Haizea is currently developed by Borja Sotomayor, a PhD candidate at the University of Chicago. The Haizea system is the brainchild of Borja Sotomayor, Kate Keahey and Ian Foster. The design and main ideas behind the Haizea system were first presented in the paper Combining Batch Execution and Leasing Using Virtual Machines (HPDC, 2008), co-authored by Borja, Kate, and Ian.
Haizea was originally funded, from 2006 to 2008, by NSF grant #509408 "Virtual Playgrounds" as part of the Globus Virtual Workspaces group, headed by Kate Keahey, at Argonne National Laboratory. The Workspaces publications page has an extensive list of papers detailing work on which Haizea builds upon, specially the lease abstraction. From 2008 onwards, development of Haizea was funded by the European Union's FP7 Reservoir project ("Resources and Services Virtualization without Barriers") and by the University of Chicago.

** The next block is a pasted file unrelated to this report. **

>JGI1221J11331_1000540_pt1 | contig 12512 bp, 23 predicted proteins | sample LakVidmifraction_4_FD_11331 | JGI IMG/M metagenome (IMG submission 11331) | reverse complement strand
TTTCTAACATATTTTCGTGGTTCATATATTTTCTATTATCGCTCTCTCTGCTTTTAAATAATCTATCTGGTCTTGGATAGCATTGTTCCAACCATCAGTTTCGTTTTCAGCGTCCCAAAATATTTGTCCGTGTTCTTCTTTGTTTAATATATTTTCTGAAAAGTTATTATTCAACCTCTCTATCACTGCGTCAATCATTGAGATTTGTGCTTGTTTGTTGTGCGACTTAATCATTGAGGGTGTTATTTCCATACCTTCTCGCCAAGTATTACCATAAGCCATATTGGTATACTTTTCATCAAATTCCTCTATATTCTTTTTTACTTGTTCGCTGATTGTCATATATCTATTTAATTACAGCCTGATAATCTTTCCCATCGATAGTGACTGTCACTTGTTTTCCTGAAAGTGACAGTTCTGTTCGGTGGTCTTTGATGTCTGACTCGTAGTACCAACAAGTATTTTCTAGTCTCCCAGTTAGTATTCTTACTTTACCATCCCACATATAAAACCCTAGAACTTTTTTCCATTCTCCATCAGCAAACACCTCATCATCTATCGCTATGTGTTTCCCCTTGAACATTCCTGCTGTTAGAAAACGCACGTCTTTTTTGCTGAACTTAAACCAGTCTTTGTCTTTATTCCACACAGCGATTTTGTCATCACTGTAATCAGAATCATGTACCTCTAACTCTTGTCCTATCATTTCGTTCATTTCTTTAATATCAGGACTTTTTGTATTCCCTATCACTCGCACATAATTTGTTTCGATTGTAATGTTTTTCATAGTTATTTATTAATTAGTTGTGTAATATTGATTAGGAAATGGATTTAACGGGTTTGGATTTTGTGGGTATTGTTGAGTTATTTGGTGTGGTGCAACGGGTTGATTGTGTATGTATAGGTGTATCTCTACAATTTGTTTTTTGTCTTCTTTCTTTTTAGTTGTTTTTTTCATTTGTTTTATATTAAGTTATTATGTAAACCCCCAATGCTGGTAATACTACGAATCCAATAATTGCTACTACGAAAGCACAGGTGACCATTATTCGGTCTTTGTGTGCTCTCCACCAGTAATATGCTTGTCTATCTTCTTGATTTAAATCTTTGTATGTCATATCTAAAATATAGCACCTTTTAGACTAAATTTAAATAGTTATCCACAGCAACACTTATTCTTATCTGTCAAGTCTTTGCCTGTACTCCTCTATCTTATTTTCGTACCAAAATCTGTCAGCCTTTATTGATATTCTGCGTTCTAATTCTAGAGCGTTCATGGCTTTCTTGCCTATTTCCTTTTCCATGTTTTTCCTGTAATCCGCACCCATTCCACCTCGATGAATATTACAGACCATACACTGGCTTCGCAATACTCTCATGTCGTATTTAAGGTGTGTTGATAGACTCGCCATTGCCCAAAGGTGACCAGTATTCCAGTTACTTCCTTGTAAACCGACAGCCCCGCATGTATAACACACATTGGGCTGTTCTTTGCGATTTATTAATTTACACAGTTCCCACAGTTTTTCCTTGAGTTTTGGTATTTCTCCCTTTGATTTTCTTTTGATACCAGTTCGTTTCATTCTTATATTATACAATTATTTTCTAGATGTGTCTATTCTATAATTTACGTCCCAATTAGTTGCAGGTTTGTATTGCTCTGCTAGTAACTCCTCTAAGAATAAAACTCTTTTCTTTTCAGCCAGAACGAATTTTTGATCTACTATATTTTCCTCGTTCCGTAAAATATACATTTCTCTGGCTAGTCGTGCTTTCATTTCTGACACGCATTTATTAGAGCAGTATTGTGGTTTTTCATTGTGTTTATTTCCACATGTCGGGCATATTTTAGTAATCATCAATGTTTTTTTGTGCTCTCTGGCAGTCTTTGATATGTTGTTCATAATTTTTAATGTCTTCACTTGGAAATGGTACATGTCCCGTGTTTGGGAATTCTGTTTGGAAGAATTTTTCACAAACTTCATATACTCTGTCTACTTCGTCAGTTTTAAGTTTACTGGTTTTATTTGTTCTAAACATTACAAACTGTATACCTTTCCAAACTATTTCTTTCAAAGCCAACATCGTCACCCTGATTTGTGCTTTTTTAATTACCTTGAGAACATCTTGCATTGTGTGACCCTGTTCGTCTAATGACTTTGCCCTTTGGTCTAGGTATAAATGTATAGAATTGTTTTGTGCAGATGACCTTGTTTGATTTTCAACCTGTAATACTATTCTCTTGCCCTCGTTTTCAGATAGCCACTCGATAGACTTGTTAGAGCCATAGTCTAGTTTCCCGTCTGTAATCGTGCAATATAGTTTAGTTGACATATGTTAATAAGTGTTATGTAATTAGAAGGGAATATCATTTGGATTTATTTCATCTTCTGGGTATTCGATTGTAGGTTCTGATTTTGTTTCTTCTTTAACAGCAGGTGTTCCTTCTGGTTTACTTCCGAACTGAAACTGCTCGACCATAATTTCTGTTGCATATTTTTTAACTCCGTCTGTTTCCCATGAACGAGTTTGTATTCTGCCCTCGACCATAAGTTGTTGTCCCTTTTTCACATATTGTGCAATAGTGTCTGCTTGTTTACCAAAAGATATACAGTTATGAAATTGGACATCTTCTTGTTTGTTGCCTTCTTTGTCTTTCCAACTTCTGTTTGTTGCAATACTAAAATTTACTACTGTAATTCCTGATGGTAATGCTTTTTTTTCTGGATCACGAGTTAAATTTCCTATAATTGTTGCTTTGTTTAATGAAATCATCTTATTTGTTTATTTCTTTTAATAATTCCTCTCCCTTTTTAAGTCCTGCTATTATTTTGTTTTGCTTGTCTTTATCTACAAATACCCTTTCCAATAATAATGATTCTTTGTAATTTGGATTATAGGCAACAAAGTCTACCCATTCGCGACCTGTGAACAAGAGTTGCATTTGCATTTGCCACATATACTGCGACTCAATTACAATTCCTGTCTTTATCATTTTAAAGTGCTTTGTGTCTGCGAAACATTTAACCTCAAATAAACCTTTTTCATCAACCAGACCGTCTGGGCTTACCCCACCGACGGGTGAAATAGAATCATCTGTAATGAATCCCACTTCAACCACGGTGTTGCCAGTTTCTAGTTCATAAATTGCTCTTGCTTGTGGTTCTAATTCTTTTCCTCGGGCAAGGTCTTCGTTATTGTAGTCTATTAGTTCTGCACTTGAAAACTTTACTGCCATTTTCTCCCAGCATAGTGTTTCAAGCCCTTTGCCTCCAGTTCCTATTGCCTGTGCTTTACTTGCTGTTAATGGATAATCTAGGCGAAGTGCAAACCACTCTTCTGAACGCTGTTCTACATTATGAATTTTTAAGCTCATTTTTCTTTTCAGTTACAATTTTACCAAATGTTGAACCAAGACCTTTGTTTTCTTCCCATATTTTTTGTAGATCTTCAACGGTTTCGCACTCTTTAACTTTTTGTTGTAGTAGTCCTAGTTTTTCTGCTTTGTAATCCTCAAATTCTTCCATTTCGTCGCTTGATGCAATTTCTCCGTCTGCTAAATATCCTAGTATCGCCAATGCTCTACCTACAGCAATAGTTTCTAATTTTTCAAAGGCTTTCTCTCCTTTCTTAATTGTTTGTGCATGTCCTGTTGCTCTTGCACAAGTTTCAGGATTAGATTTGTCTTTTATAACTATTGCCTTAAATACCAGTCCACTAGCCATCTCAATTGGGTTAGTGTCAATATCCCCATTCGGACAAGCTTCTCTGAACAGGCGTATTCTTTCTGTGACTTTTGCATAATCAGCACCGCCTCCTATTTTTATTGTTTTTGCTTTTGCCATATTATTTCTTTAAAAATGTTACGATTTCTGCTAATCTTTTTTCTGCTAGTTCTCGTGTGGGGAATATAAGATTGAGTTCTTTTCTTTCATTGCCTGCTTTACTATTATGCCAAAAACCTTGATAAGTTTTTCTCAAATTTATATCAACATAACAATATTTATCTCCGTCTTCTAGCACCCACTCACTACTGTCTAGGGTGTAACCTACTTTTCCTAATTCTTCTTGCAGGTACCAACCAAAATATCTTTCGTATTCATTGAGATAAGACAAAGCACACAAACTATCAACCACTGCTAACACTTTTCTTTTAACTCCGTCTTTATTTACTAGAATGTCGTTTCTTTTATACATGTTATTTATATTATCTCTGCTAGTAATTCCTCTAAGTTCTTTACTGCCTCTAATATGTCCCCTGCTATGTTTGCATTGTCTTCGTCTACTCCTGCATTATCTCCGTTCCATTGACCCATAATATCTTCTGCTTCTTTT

Haizea is kindly hosted at the University of Chicago's PhoenixForge, a collaborative development environment for student projects maintained by the ACM student chapter. Special thanks go out to the ACM student chapter for all their hard work in getting PhoenixForge up and running.
Several people have provided assistance, in one way or another, during the development of Haizea: Javier Fontán, Luis González, Samer Al-Kiswany, Tim Freeman, Ignacio Martín Llorente, Anne Rogers, Rubén Santiago Montero, and Tino Vázquez.